Review Summary: Equally experimental and accessible, Bitte Orca is the breakthrough that Dirty Projectors needed.
I admit that I'm a huge fan of Brooklyn/Bed-Stuy avant-rockers Dirty Projectors. Their 2007 offering, Rise Above, was jaw dropping to me and easily made my Top 5. And the albums before that have all become perennial favorites to me, especially the EP-pairing Slaves' Graves & Ballads. But Bitte Orca may just be the best thing Dave Longstreth and company has to date.
Before reviewing the album proper, the cover art must be discussed in brief. Amber Coffman and Angel Deradoorian stand, soft focused on one another. One in blue, one in red, neither looking at anything. This is a direct copy of the aforementioned Slaves' Graves cover, albeit in photo form. Why does this matter? Because the pictures both summarize Longstreth's concept of "dirty projecting." Paying attention and honoring presence while holding spite and not being interested is dirty projecting. That is an important key to the overall concept of the album, as well as the entirety of the Projectors' output. But enough yakking, let's boogie.
Cannibal Resource immediately strikes your earholes with new and unexpected sounds from the band. Wah-wah guitar? Check. A live, Albini-esque production style? Check. More outrageous female harmonies? Check. "Look around at everyone, everyone looks alive and waiting" croons Dave, soaked in a loose room reverb. As the song builds to the short bridge, it becomes apparent that the band is using a combination of older and newer styles of writing - the song has the African and R&B sensibility of New Attitude and Rise Above, but adheres to the older songwriting style of The Glad Fact. When Temecula Sunrise opens with delicate acoustic guitars, it's a splash of cool water after the layers of distorted guitars. However, the powerful and uplifting chorus of "High Temecula sunrise!" quickly brings in the full band with a flourish. Just as the previous song, this one deals with daily life and waiting for somebody. Whereas Cannibal Resource was about perceived anger and misunderstanding, Temecula Sunrise is all about love. The love between two people, between these people and a friend, between the sun and life. And it is nice.
The Bride begins a three-song suite of hate/love/hate songs that vaguely segue. Banality and nihilism are the themes of The Bride, speaking of mistakes and realizing that life is worthless. Just as Temecula Sunrise offered up the dichotomy of acoustic to electric instrumentation, so does The Bride. Stillness Is The Move, however, is all about joy. And as the lead single, this song may be the closest to a radio jam that the band comes to. Amber's sweet, Mariah-inspired, vocals offset the spiky guitar line and '80s compressed snare drum. Bizarrely edited backing vocals accompany each chorus, and the bridge's questions about space, time, and relationships starting and ending hearken to the "loves me, loves me not" dilemma of so many flowers. "I know we'll make it, I know the way," chimes the chorus, solidifying the topic of an undying and ever changing love that rolls with the punches. As strings melt away the groove and segue into Two Doves, Amber steps back and lets only Dave's guitar and Angel's voice in to compliment a sophisticated orchestral arrangement. "Don't confront me with my failure...call on me," provide the antithesis to the love born comparisons of kisses to wine, hair to eagles, and the sad realization that "...our bed is a failure." After the confirmation that everything will be fine, Two Doves is a heartbreaking look into reality. Dirty projecting leads to a false love.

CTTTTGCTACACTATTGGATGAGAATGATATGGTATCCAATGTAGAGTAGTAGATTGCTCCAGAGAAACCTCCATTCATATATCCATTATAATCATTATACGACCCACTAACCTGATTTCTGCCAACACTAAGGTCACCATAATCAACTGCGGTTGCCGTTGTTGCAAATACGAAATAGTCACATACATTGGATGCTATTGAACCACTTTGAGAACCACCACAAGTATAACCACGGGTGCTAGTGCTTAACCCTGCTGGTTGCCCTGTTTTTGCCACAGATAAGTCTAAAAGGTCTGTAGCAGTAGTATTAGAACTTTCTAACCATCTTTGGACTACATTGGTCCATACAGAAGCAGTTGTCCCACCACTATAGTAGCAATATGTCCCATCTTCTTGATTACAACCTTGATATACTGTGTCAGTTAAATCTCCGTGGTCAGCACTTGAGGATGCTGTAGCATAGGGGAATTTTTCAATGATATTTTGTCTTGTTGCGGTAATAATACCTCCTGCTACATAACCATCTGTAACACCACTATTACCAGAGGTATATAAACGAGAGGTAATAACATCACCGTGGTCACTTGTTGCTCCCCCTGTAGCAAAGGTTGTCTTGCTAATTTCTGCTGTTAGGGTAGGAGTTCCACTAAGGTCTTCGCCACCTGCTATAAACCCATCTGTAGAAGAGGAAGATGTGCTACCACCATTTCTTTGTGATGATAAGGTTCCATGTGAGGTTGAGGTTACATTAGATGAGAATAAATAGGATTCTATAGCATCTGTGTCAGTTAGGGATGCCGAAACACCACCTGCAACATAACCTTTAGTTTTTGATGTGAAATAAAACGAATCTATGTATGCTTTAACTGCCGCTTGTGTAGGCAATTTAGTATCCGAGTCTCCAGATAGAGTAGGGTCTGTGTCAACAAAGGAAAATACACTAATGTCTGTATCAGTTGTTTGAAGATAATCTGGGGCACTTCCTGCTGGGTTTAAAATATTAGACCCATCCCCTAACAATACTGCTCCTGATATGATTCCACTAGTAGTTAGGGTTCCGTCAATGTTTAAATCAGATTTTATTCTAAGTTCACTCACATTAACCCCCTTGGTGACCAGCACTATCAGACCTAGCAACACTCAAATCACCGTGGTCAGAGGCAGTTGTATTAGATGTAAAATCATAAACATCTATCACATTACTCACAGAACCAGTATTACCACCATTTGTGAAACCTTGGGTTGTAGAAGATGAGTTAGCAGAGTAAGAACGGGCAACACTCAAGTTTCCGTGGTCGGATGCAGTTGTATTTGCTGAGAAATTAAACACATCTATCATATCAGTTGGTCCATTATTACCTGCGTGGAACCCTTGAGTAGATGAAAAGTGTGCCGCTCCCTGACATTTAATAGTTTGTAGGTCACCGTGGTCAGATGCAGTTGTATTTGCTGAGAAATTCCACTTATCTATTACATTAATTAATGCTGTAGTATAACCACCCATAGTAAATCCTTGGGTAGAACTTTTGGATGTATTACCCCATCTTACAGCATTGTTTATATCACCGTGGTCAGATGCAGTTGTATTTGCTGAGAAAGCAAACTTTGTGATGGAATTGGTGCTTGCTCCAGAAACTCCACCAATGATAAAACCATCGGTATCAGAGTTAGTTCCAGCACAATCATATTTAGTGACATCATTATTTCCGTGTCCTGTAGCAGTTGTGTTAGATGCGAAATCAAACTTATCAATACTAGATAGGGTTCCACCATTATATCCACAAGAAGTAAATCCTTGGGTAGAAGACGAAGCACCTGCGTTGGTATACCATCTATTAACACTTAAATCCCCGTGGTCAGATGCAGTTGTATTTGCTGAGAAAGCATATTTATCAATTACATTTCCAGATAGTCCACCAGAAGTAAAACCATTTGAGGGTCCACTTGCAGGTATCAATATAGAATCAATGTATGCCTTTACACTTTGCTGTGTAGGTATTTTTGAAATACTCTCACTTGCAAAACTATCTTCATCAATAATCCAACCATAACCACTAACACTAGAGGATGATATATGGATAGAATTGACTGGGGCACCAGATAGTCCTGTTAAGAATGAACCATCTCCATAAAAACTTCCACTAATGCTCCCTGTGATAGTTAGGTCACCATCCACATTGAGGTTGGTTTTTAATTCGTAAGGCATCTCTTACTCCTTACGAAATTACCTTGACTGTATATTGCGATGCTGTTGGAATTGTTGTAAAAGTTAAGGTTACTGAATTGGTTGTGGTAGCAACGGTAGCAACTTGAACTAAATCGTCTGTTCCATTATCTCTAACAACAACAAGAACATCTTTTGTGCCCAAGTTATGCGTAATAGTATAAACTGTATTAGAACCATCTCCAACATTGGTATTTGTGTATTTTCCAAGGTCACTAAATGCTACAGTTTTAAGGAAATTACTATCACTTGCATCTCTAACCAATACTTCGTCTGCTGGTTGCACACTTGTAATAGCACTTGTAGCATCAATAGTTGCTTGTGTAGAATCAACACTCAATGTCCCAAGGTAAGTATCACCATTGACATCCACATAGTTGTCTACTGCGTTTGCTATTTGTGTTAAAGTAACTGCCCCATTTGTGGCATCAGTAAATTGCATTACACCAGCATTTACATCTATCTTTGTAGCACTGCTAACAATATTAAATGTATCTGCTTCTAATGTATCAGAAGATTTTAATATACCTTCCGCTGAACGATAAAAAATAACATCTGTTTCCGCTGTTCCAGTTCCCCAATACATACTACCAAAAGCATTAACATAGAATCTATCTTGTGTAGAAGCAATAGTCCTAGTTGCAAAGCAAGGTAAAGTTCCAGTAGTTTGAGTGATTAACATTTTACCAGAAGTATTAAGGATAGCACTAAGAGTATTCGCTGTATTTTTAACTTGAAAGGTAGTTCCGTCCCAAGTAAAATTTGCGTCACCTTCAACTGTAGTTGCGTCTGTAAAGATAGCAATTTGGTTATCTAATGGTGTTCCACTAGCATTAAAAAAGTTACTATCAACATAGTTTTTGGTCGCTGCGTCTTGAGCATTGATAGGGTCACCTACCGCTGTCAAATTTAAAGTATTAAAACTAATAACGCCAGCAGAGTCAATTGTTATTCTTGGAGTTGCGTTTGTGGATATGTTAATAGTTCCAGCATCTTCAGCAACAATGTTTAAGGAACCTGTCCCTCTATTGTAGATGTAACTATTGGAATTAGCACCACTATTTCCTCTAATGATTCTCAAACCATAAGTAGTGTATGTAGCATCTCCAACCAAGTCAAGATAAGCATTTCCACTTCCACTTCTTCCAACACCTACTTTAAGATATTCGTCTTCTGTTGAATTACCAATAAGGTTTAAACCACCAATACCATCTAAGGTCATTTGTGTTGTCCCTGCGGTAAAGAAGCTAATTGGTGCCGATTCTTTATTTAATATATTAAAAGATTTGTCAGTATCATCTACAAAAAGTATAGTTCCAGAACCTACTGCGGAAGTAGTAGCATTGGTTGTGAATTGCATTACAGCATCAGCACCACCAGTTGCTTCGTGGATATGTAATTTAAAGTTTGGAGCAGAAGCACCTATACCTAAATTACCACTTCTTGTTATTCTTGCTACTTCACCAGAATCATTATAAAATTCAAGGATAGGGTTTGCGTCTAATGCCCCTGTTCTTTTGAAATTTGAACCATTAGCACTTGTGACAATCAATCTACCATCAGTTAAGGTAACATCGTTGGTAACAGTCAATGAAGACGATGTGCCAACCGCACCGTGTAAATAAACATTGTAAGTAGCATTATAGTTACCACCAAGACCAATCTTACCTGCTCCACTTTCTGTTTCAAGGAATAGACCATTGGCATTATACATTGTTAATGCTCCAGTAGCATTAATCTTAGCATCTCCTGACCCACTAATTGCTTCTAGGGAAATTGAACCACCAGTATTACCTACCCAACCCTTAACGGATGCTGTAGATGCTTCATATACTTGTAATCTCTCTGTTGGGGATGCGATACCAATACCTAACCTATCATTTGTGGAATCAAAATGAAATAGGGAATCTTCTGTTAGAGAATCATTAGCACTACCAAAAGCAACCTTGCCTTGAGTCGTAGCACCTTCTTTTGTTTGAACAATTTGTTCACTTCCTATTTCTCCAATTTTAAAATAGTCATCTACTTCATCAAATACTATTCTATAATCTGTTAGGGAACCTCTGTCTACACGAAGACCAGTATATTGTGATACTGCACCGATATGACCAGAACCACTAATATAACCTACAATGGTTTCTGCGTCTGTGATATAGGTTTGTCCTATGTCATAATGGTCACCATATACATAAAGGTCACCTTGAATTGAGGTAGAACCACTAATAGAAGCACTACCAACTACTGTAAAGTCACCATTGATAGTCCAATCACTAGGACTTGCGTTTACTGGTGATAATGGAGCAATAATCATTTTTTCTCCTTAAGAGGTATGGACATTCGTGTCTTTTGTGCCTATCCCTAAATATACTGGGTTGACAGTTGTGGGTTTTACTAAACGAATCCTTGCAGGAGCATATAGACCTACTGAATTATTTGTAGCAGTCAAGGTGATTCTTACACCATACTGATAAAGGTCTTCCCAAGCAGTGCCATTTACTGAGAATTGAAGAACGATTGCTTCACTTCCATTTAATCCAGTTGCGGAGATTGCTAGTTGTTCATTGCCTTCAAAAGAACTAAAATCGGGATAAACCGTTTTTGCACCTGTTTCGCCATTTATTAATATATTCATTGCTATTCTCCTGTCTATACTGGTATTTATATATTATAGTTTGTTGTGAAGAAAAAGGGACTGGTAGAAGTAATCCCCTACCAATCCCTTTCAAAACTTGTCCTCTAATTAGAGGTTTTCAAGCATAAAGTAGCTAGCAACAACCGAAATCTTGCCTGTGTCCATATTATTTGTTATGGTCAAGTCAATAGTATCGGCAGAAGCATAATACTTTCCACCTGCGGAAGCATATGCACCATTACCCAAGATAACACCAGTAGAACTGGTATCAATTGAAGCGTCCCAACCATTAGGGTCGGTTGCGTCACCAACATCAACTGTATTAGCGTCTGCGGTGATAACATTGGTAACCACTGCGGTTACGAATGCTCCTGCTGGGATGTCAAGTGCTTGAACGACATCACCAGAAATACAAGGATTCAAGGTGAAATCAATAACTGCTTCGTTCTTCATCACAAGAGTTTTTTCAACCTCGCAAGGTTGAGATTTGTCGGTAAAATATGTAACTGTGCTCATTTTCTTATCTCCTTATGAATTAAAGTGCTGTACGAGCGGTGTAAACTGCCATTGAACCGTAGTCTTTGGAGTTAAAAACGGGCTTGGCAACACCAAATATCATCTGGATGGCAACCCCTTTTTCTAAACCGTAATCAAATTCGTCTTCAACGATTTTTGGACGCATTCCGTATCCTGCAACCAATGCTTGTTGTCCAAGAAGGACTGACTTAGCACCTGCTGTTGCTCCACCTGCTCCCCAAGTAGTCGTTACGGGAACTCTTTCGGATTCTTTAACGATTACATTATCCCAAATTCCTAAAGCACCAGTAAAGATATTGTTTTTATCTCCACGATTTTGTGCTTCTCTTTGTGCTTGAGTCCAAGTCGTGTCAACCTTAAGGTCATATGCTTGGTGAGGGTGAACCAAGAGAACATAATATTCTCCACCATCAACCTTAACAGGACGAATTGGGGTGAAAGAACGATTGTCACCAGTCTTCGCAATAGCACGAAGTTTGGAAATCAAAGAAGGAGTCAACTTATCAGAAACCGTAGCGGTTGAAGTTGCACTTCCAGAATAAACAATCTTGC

The second half of the disc has songs about being with the one you love. Centerpiece Useful Chamber weaves a tale about leaving behind everything and focusing on your infatuation. "Far away with you...we'll sail away to someplace new," bridges the first verse's image of a waiting woman to the titular chorus. "Bitte orca! Orca bitte!" shouts Dave. "Please orca, orca please." "Call to me, soft and sweet, cool the fire that burns in me, catch me when I lose control," he asks of the one he loves. All backed up by a simple backing of vocals, acoustic guitar, bass, drum machine, and string synthesizer, these statements are yearning, pleading, and beautiful, asking nothing more than a body to be there. Useful Chamber's multi-section formula bestows new life to the album, and showcases the superb guitar and vocals of the band. No Intention's simple groove seems to be the first true slow jam of the band's career that actually can be danced to and not seizured to. Remade Horizon has the most complex vocal section ever written by Longstreth, and hints awkwardly of seeing a partner in medicine, markets, cormorants, and parking lots. Closer Fluorescent Half-Dome is Prince meets Fela as a scale-climbing bass line, The Beautiful Ones style drums and vocal inflections, and a plaintive vocal line all combine to sing a song to a dome of light. Not as bizarre as comparing a woman to a darkened car, finch, hill, or a city filled with reggaeton and horchata, but what has been normal in this band's similes and metaphors?
Don't let the idea of weird lyrics put you off, though, for Bitte Orca is a step in the right direction. There's enough of the band's sonic calling cards for older fans, and enough pop sensibility for newcomers. If the previous albums of the band were a turn off, this is the one to start with. If the previous albums were as good as it got to you, then expect something better. Bitte Orca may be the most rewarding listen in indie rock so far this year, and will certainly be one of the best albums in a year that has had a remarkable output thus far.
[Stream the entire album here: http://www.npr.org/templates/story/story.php?storyId=104578357]